Pakistan has won the Test series against Sri Lanka with an emphasis that would suggest a no-contest. Not so long ago, it was the other way round when Sri Lanka toured Pakistan. In both instances, the homeadvantage was nullified. This could be a healthy sign or simply mean that the local authorities are incompetent. For some perverted reason it has always been considered perfectly kosher for the home team to "fix" the wickets to suit their strength.

The Sri Lankans must have been delighted, as well as surprised when they discovered wickets in Pakistan to be spinner-friendly, more specifically Muralitharan friendly.

The Pakistanis were equally delighted and no doubt equally surprised to play on wickets that helped the seamers and conditions in Galle that allowed the Pakistan bowlers to get prodigious reverse swing. Muralitharan looked dangerous and bowled superbly as did Arshad Khan but it was the Pakistan fast bowlers who wreaked havoc and for good measure Abdur Razzaq getting a hat trick.

But it was Wasim and Waqar who gave sleepless nights to the Sri Lankan batsmen. When a partnership had to be broken up, more often than not, it would be one of these bowlers who would carry out the execution.

But it was Pakistan's batting at Galle that scaled new heights. What we saw was a run-feast and even the mighty Muralitharan was reduced to a trundler. Obviously Pakistan had a game-plan against him and it seemed to be a simple one. Not allow him to dominate, to take the attack to him. It goes to Muralitharan's credit that he stuck to his task manfully and still got wickets but he was not allowed to cast his magical spell.

Saeed Anwar, Inzamamul Haq, Younis Khan and Wasim Akram got hundreds each, different in their own way. Since one is not judging a beauty contest there is no requirement to pick which was the best hundred. But for sheer pugnaciousness, Wasim Akram's innings stands out in a class of its own.

I had hinted in my column last week that Wasim Akram was starting to take his batting seriously. He has never been a "slogger" but someone who is a clean hitter of the ball with genuine cricket shots. There is nothing slapdash about his batting and he does not create "hilarious" moments.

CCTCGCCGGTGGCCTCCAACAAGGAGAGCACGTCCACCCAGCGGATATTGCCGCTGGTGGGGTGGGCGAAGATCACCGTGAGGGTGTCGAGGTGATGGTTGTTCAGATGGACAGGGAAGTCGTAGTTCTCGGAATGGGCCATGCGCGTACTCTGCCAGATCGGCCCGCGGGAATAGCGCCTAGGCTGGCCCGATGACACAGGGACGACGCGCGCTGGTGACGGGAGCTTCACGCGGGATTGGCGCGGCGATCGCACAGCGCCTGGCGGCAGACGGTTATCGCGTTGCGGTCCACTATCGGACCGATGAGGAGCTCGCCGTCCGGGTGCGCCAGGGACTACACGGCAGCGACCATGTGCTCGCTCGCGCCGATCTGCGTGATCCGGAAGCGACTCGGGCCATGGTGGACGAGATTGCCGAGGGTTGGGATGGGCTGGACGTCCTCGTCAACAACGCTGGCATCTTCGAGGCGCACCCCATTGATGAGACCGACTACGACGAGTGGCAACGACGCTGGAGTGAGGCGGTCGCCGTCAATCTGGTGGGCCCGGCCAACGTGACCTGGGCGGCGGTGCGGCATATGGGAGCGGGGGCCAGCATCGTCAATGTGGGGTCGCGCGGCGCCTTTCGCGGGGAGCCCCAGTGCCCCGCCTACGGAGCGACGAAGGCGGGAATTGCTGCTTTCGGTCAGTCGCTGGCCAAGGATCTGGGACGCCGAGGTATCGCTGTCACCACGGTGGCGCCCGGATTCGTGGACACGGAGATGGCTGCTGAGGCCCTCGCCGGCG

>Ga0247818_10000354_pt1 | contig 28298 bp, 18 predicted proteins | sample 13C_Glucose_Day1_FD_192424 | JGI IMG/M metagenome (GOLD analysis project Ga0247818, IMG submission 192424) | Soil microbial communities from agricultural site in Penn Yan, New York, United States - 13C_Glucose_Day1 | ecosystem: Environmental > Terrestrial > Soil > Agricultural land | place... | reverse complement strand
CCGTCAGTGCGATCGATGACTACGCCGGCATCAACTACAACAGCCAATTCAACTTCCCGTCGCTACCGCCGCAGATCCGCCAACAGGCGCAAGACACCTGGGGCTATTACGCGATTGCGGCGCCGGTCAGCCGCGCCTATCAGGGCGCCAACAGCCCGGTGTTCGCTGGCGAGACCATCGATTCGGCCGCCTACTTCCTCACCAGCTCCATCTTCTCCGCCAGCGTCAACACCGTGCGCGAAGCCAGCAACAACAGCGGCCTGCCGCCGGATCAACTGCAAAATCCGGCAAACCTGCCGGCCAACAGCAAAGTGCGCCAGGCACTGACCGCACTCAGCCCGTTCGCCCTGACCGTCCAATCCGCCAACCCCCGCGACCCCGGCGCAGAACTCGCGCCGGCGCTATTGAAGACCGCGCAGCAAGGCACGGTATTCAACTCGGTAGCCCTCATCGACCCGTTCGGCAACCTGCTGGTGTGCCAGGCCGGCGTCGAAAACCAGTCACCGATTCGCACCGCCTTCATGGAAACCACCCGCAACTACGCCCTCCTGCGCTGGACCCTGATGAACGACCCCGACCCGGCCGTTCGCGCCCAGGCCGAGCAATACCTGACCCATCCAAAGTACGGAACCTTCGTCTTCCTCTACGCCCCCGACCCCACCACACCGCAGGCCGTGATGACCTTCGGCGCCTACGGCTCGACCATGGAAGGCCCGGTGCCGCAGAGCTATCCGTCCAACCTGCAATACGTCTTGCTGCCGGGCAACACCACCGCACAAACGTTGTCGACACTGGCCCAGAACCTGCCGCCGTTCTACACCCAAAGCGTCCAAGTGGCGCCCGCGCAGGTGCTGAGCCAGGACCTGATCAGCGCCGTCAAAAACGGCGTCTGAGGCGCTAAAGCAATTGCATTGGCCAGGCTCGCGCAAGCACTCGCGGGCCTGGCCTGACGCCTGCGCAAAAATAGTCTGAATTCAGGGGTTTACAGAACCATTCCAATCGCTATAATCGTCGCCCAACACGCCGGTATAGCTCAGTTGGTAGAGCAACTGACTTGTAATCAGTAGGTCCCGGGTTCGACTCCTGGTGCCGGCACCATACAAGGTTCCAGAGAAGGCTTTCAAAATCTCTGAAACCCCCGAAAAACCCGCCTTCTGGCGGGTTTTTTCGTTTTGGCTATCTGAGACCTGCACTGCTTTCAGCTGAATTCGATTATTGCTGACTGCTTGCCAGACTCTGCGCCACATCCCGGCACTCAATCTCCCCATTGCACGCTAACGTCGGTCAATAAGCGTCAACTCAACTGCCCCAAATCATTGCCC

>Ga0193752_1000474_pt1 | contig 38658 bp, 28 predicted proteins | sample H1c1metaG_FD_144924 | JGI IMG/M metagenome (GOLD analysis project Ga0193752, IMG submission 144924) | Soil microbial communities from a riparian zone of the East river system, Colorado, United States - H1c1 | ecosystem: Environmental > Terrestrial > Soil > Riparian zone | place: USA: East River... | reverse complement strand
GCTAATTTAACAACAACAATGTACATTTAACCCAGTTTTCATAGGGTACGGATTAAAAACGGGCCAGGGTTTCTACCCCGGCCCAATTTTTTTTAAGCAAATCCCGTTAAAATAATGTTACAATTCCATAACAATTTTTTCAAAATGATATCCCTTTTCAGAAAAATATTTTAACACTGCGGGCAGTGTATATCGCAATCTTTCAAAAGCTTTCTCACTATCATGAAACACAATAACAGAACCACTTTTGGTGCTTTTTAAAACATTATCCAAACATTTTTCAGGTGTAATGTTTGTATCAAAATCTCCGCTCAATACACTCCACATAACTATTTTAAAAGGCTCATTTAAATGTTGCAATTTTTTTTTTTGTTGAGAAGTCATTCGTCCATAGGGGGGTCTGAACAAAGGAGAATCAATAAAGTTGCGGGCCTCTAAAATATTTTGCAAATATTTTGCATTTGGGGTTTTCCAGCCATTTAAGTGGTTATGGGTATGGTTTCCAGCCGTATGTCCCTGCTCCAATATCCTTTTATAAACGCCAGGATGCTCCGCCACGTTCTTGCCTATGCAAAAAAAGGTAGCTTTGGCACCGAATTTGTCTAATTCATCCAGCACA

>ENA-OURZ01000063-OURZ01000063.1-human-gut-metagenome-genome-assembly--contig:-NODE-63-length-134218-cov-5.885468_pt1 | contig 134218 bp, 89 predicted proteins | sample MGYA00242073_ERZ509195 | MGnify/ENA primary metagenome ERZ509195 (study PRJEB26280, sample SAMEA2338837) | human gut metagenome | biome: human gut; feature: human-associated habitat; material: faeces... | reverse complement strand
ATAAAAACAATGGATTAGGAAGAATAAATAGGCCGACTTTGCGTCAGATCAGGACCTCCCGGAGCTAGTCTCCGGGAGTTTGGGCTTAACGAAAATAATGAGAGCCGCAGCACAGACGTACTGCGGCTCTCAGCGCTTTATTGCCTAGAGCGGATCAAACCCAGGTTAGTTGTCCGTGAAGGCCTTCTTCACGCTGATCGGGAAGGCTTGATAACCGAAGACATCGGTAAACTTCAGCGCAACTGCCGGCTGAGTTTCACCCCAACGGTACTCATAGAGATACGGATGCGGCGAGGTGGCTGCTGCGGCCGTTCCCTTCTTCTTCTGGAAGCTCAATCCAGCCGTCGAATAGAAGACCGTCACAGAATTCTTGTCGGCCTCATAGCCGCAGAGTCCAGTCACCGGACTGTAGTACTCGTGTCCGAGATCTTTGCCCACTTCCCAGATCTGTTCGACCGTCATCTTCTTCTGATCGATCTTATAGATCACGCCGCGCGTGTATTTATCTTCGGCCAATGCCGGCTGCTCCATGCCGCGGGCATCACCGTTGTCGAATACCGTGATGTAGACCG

At Galle, he paced his innings to perfection and having watched cricket for so many years with a "professional" eye I had a gutfeeling that he meant serious business when he came in to bat. He gives the impression, not so much as someone who is enjoying his cricket, which he must be doing, but as someone who is proving that not only is he still the world's best bowler but he is no mug with the bat. Indeed he is a genuine all-rounder, equal to, if not better than other all-rounders, a vanishing breed of cricketers.

It is not for me to say whether Sri Lankan cricket is having any problems. Jayasuriya's own form is disappointing and I am wondering whether he's beginning to feelthe pressure of captaincy. He was out in both innings at Galle playing loose shots as if his mind was elsewhere. The one who looked calm and collected and "indestructible" was Arjuna Ranatunga.

The Sri Lankan Board may have acted in haste in sacking him. He has been Sri Lanka's most successful captain and if he is good enough to be in the team, which he obviously is, then Sri Lanka should not have wasted his vast experience and demoted him to a foot-soldier. It goes to his credit that he is giving hundred per cent. Kaluwitharna too is going through a miserably lean patch and thereare reports that he may be axed.

There is no other player who does more to lift the Sri Lankan team than this pocket-battleship. With the series already lost, it might not be a bad idea to get him to open the innings in the Kandy Test match. Who knows, he might strike form? What Sri Lanka must avoid doing, at all costs, is to start making wholesale changes. This is the mistake that Pakistan made and which allowed Sri Lanka to beat Pakistan both in the one-day and Test series.

When senior players go through a lean patch, it is invariably assumed that they are over the hill. Luckily for Pakistan good sense prevailed otherwise Inzamamul Haq, Waqar Yunus and even Wasim Akram would be cooling their heels and watching the cricket on television.

The Australians can be quite ruthless in discarding players but they are also capable of withstanding pressure. They kept Mark Taylor on as captain and they did not yield to the temptation to drop Mark Waugh despite repeated failures. It's a matter of judgement and the personal likes and dislikes of experts should be left for comments on television where they add to the entertainment.

Tony Greig for example has brought a new dimension to expertise. He will give a batsman out. No question about that one, he will say. On seeing the replay, he will say no question that was missing leg-stump. That's what makes him a good expert. He can be right and wrong at the same time, a gift not available to lesser experts.